Ontario Invests $5.4 Million in North Bay Infrastructure, Additional Funding for Regional Communities
Province Making $58 Million Infrastructure Investment in Northeastern Ontario
Ontario is providing North Bay with up to $5.4 million in formula-based funding over three years to upgrade and expand local community infrastructure through the Ontario Community Infrastructure Fund (OCIF).
Glenn Thibeault, MPP for Sudbury, on behalf of Jeff Leal, Minister of Agriculture, Food and Rural Affairs, made the announcement today in North Bay. Support for fourteen other communities through the OCIF was highlighted at the event, including:
- Bonfield ($150,000)
- Callander ($171,589)
- Calvin ($150,000)
- Chisholm ($197,500)
- Papineau-Cameron ($150,000)
- Powassan ($150,000)
- Nipissing ($208,572)
- West Nipissing ($1,263,607)
- Armour ($173,948)
- South River ($150,000)
- Sundridge ($173,719)
- East Ferris ($150,000)
- Mattawan ($150,000)
Across Northeastern Ontario, 116 communities will receive a total of $58 million over the next three years to support upgrades to critical local infrastructure.
Ontario is making the largest investment in public infrastructure in the province's history - about $160 billion over 12 years, which is supporting 110,000 jobs every year across the province, with projects such as roads, bridges, transit systems, schools and hospitals. In 2015, the province announced support for more than 475 projects that are helping to keep people and goods moving, connect communities and improve quality of life. To learn more about infrastructure projects in your community, go to Ontario.ca/BuildON.
Investing in municipal infrastructure is part of the government's economic plan to build Ontario up and deliver on its number-one priority to grow the economy and create jobs. The four-part plan includes helping more people get and create the jobs of the future by expanding access to high-quality college and university education. The plan is making the largest infrastructure investment in hospitals, schools, roads, bridges and transit in Ontario's history and is investing in a low-carbon economy driven by innovative, high-growth, export-oriented businesses. The plan is also helping working Ontarians achieve a more secure retirement.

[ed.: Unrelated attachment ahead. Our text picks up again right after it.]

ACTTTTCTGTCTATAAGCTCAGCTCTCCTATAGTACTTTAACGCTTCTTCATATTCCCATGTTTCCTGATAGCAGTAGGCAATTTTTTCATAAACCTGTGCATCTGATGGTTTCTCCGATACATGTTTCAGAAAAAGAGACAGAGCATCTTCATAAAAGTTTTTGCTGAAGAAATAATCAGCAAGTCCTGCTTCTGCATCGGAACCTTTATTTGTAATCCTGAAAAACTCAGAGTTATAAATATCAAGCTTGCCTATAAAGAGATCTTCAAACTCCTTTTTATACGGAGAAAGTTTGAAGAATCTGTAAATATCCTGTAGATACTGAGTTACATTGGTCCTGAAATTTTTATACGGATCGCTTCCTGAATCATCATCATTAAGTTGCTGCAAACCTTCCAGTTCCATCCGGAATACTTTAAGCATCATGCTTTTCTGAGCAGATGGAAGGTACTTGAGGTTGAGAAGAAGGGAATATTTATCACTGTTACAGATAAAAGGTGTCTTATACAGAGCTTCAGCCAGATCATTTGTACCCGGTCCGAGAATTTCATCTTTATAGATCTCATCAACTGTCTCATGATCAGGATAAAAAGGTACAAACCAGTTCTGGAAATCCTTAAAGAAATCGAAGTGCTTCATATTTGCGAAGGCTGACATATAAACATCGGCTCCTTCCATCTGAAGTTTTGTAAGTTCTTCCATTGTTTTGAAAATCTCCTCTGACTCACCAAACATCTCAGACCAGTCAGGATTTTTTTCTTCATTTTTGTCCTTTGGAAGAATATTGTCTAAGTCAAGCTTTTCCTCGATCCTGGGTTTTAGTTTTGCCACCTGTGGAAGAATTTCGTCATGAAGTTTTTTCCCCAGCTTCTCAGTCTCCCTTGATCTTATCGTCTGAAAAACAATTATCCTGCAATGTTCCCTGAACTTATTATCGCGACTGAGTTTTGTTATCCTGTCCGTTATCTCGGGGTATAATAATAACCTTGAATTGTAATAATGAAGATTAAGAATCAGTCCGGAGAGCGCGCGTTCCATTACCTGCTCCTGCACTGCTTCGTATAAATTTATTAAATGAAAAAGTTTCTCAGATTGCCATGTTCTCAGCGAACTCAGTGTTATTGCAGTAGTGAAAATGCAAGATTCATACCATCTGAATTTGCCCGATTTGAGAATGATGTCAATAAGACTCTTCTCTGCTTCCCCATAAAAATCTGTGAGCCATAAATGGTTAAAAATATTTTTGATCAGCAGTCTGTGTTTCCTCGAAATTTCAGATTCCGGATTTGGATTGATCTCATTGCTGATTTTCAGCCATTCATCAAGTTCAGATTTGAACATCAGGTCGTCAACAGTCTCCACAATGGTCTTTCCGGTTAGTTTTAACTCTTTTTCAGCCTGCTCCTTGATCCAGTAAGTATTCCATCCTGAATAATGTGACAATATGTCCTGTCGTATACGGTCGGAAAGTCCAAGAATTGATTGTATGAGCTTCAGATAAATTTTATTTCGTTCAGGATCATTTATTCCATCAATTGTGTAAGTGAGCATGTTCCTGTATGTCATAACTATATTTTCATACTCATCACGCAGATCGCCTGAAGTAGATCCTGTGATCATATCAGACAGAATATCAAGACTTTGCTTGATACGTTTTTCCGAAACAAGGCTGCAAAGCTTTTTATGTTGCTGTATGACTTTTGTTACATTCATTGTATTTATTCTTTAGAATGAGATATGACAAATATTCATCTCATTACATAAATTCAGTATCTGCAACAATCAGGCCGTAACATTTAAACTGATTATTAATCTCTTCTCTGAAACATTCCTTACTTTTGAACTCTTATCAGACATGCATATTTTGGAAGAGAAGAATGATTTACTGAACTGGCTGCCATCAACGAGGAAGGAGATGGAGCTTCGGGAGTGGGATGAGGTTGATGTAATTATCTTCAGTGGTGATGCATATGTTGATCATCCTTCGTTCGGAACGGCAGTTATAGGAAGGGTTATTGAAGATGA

- Ontario is tripling its investments through OCIF, from $100 million in 2015-16 to $300 million in 2018-19. Of the $300 million allocated for 2018-19, the province will allocate $100 million for municipalities to apply to invest in crucial infrastructure projects, and $200 million for predictable, formula-based funding.
- Municipalities receive formula funding based on their economic conditions and their infrastructure needs. These funds can be used by communities to upgrade local roads, bridges and water and wastewater facilities. In addition, municipalities now also have the option to bank their funding for up to five years, allowing them more local control over long-term planning and the ability to carry out larger critical infrastructure projects.
- OCIF is part of Moving Ontario Forward, the government’s plan to invest $31.5 billion over 10 years in transit, transportation and other priority infrastructure across the province.
- OCIF supports projects in municipalities with a population of less than 100,000 as of the 2011 census, as well as municipalities that are located in Northern or rural Ontario.
- A 2015 report by the Broadbent Institute and the Centre for Spatial Economics found that, on average, investing $1 in public infrastructure in Canada raises GDP by $1.43 in the short term and up to $3.83 in the long term.
“Investing $5.4 million in North Bay’s roads and bridges will create jobs and opportunities for families and businesses in this community. In total, 116 communities in the Northeast will receive more than $58 million to upgrade community infrastructure. This is further proof that our government remains committed to Northeastern Ontario and ensuring our economy is strong.”
“As a government, we are committed to working with communities across Ontario to provide stable, predictable funding to build and repair priority infrastructure. Investments like this generate significant economic activity in local communities, create jobs and help maintain a strong regional business climate across the province.”